There are only three dishes that my mom has mastered in her 60 years, and one of them is her own version of pork and beans.
I say this now, not with disappointment. Prior to an early retirement prompted by her dimming vision, my mom had been a schoolteacher and spent eight hours teaching grade school and tutored Chinese scions after work, so she rarely had time to cook. Lucky for her, she had a patient husband who didn’t mind doing the cooking.
Because a meal cooked by my mom was a rare treat, we always looked forward to the special occasions when she would whip up her special dishes: chopsuey, which she perfected during our years in Baguio City; and pork and beans and mongo, two one-pot meals she prepared with the patience of Job, as they required all-morning cooking over charcoal.
Sundays were Mom’s turn in the kitchen. I remember her getting up at 6 a.m., and my dad would drive her to the nearest market to get fresh produce and meat for a special Sunday lunch.
Mom’s secret ingredient in her pork and beans was pata or pork leg. I would wake up salivating to the aroma of pork leg simmering over charcoal. Mom wasn’t one to rush her specialty, which made it all the more delicious.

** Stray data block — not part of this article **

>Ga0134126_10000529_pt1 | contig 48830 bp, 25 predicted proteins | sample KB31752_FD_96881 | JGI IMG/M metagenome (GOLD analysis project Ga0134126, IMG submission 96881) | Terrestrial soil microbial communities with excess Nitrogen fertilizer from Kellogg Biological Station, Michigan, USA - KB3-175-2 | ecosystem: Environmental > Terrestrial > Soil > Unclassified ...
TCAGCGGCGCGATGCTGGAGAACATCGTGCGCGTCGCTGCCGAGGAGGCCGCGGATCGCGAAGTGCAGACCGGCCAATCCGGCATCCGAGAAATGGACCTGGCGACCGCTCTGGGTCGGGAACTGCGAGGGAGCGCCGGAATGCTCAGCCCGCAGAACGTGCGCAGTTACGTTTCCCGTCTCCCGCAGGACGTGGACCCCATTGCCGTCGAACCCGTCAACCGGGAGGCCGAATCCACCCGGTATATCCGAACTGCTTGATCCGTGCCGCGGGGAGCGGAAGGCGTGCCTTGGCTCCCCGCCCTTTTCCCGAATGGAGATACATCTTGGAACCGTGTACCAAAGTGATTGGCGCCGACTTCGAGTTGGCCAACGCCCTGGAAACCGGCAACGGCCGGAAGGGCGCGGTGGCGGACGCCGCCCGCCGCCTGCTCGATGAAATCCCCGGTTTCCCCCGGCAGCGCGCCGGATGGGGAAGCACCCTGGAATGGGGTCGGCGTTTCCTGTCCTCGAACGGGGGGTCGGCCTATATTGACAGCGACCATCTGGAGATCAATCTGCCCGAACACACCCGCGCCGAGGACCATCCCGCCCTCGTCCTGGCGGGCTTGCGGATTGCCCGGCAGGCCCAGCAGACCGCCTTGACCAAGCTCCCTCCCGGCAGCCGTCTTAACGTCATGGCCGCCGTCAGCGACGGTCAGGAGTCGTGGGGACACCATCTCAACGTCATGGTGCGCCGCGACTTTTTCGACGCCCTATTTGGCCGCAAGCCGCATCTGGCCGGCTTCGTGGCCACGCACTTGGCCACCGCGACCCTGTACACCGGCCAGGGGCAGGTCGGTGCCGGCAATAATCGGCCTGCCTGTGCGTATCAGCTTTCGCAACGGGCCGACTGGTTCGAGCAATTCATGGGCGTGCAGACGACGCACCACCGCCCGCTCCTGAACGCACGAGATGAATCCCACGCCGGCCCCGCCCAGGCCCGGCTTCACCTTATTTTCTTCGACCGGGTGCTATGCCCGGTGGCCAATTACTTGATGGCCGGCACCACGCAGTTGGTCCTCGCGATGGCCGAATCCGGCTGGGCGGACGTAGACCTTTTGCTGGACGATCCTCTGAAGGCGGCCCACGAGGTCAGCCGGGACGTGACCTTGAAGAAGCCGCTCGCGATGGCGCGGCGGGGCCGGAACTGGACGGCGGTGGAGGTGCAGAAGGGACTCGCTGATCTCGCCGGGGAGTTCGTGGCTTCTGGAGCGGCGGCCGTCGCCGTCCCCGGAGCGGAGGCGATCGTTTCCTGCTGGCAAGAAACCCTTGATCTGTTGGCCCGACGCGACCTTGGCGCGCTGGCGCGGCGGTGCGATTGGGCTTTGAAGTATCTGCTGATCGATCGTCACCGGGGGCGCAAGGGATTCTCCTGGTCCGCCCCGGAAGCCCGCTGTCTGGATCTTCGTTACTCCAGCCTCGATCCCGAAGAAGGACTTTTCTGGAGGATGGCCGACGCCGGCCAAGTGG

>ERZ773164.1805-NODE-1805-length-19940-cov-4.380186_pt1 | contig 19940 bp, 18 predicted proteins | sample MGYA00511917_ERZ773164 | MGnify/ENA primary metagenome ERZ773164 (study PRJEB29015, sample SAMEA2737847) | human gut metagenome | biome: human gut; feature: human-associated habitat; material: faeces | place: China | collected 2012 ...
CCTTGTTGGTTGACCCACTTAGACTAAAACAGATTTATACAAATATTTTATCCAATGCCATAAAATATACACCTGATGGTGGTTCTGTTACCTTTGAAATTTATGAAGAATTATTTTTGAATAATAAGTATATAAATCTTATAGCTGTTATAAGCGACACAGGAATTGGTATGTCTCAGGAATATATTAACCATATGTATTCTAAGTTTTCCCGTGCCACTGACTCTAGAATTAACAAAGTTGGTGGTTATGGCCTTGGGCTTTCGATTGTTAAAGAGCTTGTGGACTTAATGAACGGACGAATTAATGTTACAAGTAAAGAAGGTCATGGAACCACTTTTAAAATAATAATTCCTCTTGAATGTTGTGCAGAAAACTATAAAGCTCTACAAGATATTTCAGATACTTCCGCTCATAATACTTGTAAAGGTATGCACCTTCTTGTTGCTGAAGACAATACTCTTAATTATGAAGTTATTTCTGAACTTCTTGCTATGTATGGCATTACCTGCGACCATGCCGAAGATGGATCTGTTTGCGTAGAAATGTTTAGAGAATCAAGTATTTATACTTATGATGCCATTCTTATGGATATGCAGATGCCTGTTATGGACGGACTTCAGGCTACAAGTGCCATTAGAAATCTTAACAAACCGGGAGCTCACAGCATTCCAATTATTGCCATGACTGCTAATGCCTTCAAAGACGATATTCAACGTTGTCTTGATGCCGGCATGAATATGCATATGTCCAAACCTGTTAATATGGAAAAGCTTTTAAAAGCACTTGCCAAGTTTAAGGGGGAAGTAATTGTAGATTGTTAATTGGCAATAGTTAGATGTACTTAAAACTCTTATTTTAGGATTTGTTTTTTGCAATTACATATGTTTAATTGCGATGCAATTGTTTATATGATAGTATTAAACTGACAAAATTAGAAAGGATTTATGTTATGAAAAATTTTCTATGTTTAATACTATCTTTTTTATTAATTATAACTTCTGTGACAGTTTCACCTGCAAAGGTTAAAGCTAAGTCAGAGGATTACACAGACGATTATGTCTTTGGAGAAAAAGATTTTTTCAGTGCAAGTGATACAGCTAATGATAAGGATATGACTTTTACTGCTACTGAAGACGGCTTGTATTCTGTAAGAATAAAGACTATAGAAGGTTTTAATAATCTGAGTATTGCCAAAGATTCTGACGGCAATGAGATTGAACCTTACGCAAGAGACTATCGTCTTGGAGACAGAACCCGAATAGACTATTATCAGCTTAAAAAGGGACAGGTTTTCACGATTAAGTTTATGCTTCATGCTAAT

We’d leave for church and come home hurriedly, looking forward to Sunday’s piece de resistance: a pot of cooked pork and beans, waiting to be seasoned with salt and tomato sauce. The meat–simmering over charcoal for four hours–was soft, cooked just right, its fiber flaking off, its fatty part chewy. If that wasn’t heaven on earth, I don’t know what is.
House guests who have been treated to Mom’s pork and beans leave with a lot more respect for this one-pot wonder, their prior acquaintance of which was limited to the canned Hunt’s kind. (Even today, you can never make me eat a can of pork and beans, having grown up with my mom’s homecooked version.)
One American missionary we invited over for dinner once said my mom’s pork and beans tasted the same way his grandmother’s version did. He had been away from home for quite too long and was missing his favorite Western-style pork and beans.
In college, when I lived away from home for the first time, it was Mom’s pork and beans that I missed the most. During the rare times that I came home, wherever my nomadic family happened to be, Mom never failed to prepare her pork and beans. I’ve tasted my maternal aunt’s version of the pork and beans, but always, what remains my biggest favorite is my mom’s, maybe because hers is cooked with a lot of love and patience for a child who, though grown up, will forever be her baby at heart.